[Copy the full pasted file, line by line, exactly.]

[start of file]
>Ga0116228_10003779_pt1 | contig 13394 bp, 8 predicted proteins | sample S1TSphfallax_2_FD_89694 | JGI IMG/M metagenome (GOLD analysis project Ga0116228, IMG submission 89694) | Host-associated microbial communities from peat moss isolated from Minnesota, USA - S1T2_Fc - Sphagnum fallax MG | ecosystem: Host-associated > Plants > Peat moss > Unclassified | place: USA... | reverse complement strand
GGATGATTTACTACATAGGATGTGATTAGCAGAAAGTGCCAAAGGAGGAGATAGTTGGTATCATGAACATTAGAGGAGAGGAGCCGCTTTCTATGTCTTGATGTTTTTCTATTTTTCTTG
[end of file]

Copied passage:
>Ga0116228_10003779_pt1 | contig 13394 bp, 8 predicted proteins | sample S1TSphfallax_2_FD_89694 | JGI IMG/M metagenome (GOLD analysis project Ga0116228, IMG submission 89694) | Host-associated microbial communities from peat moss isolated from Minnesota, USA - S1T2_Fc - Sphagnum fallax MG | ecosystem: Host-associated > Plants > Peat moss > Unclassified | place: USA... | reverse complement strand
GGATGATTTACTACATAGGATGTGATTAGCAGAAAGTGCCAAAGGAGGAGATAGTTGGTATCATGAACATTAGAGGAGAGGAGCCGCTTTCTATGTCTTGATGTTTTTCTATTTTTCTTG